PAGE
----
PERSONALITY: KRISS KYLE

PERSONALITY: KRISS KYLE

SEEING THINGS DIFFERENTLY WITH KALEIDOSCOPE

 

 

An ever-changing environment, a moving bike park – that’s BMX rider Kriss Kyle’s new release, Kaleidoscope, and his most ambitious project to date.

 

HOW DOES IT FEEL TO RIDE IN A MOVING BIKE PARK?

Kaleidoscope sees the young Scot perform a number of world’s first tricks on a changing set – “the most surreal thing that I have ever been involved in,” he says. Red Bull Media House and Ridley Scott Associates produced Kaleidoscope riding film using a combination of moving set pieces and stunning optical techniques which enable Kyle to showcase some breath-taking riding.

 

 

 

BEHIND KALEIDOSCOPE

Here the director of Kaleidoscope, Ben Scott of Ridley Scott Associates, explains the challenges behind this concept.

 

Was the optical illusion concept more difficult to realise than your previous set designs?

“The optical illusion concept wasn’t the difficult thing. I have created both optical and kinetic sets before. That’s why Red Bull Media House contacted me in the first place. Creating optical designs that are also kinetic, that can also be ridden by Kriss on a BMX. That was the really tricky part.”

 

How did you find the experience of directing for the first time?

“Honestly? Absolutely terrifying. But when it came to the shoot, I knew the sets so well having lived through their birth so to say, that it was actually great fun. I was in very good hands with Alex Heathcote the producer and Marcus Domleo the DOP. Given that absolutely everything was moving – I mean everything: all the set pieces, the rider and the camera – it was quite tricky to build the shot and explain to everyone what was happening. But once we shot it, it all happens in camera, so it was a real treat to see it all come together.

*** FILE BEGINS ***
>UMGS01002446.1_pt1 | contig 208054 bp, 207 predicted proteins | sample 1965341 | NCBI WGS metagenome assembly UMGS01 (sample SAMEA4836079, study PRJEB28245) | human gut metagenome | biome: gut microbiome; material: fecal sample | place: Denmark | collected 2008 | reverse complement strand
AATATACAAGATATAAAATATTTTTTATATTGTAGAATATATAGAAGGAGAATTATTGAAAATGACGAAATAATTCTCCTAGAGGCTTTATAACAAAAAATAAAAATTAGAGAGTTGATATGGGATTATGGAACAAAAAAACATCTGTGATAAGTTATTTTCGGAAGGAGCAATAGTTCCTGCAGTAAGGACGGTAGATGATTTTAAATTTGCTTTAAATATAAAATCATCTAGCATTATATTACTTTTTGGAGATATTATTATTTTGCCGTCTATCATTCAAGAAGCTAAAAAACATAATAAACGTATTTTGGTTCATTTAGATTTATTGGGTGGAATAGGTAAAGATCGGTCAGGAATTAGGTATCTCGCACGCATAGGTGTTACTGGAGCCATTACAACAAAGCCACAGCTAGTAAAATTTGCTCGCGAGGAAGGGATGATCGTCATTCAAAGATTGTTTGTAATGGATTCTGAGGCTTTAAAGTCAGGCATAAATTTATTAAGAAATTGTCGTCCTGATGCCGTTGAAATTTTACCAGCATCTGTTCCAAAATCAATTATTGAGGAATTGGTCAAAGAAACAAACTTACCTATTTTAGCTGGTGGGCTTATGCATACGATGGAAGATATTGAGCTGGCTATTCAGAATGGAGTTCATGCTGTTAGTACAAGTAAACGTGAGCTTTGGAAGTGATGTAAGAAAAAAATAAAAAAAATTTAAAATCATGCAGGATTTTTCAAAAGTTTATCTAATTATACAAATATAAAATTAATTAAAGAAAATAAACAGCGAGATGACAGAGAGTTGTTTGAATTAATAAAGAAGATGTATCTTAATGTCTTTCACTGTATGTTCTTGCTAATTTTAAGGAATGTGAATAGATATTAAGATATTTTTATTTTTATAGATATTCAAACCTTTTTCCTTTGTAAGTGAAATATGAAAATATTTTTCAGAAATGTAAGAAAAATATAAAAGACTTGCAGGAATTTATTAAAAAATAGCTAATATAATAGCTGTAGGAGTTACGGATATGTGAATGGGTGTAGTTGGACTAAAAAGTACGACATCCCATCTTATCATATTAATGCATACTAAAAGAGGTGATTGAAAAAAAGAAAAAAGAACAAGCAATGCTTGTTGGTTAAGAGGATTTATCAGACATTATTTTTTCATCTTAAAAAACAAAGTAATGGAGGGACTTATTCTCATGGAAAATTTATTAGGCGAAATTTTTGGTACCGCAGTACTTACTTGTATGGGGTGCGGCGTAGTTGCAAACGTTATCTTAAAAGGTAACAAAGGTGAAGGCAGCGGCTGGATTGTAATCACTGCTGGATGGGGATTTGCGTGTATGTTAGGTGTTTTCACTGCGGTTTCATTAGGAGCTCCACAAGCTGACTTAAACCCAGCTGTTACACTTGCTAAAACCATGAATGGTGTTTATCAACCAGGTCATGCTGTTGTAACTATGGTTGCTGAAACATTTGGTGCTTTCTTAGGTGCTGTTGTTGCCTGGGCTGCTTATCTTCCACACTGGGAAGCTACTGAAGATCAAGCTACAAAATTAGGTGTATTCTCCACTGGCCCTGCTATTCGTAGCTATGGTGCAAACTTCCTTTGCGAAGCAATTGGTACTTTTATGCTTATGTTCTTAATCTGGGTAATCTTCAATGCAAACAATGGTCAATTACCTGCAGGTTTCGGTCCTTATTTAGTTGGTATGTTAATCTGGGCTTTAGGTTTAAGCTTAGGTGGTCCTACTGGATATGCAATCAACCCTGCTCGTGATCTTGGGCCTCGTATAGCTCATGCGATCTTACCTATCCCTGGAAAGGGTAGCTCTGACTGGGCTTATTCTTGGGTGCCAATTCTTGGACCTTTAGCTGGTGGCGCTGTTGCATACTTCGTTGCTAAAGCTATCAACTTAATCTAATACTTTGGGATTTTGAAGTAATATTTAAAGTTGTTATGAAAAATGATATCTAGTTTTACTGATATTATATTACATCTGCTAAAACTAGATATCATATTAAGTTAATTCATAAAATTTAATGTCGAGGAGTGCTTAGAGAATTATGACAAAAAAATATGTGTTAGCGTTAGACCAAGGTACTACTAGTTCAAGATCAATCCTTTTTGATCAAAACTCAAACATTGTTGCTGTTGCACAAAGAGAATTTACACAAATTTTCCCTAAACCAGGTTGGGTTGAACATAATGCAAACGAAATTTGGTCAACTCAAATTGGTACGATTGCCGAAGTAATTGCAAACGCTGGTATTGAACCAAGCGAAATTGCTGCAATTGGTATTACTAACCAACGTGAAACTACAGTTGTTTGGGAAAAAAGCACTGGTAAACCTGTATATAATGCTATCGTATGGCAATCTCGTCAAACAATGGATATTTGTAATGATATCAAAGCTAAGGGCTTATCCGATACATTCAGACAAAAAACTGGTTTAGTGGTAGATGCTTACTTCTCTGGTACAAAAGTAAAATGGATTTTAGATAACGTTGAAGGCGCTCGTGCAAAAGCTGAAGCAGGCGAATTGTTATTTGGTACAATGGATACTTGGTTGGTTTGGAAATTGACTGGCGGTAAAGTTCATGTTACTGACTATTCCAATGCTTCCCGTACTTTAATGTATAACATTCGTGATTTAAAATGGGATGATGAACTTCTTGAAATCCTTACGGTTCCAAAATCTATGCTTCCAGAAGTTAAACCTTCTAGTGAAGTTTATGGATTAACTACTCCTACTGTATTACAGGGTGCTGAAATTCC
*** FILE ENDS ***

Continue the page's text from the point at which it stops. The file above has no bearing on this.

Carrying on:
“I have been on film sets all of my career, and have seen most things, but nothing really prepares you for an athlete coming to you in the middle of a shooting day and saying, ”you know that 38 foot drop combo, well, I thought I might do it backwards.” Now that’s scary.”

 

 

Did you consult with Kyle when designing the set?

Totally, 100%. This wouldn’t have been possible without collaboration from Kriss. I went up to Unit 23 in Dumbarton, and spent a month working with Kriss on the designs. I would show him a drawing and he would look at it and work out what he could do on it. A lot of the time he would say: It looks cool but I can’t ride it. So we would throw that one away and start again. I knew we had something great when Kriss started drawing and I would say: It looks awesome but we can’t build it! Somewhere in the middle of all that we came up with about 14 designs that we went with. There are some that were just beyond us, but who knows… maybe we will get to have another go?”

 

Some of the tricks on display have never been filmed before. Did Kyle need a lot of takes to land everything?

Kriss is a very special rider. He can look at something quite conceptual and say whether or not he could do it. A lot of what we shot has not been done before. Or if it had, we added another dimension. It’s one thing to flair from a curved rail, it’s quite another to do that trick when the flat bank ramp you are landing on isn’t there, and glides in just when you need it! When it came to the filming, he really pushed himself. He would land stuff pretty quickly but not be happy with it, and just keep going until it was perfect. All that said though, nothing took very long.”

 

Did you enjoy working with Kyle? 

“What makes Kriss so special is his genuine kindness and generosity. I think when we first met he was a little skeptical, but was prepared to give it a go. I got the distinct impression he was just humoring me. After we had spent a month on the drawing table all that changed and he embraced it. It was a real pleasure to work with someone at the absolute top of their game, pushing boundaries.”

 

Was the moving element of the concept particularly difficult?

Yes and no. The moving elements were not particularly complicated in set building terms, but convincing Kriss and Vision ramps the set builders, that if a trick was worth doing static then it will be twice as cool if the ramps are moving was more difficult. They were all skeptical as it’s not something that has been done in BMX. But once we got going and had built a few, everybody got on board. After a shaky start it was all I could do to stop them all moving stuff about!”

 

 

Photos, video and inteview by Red Bull Media

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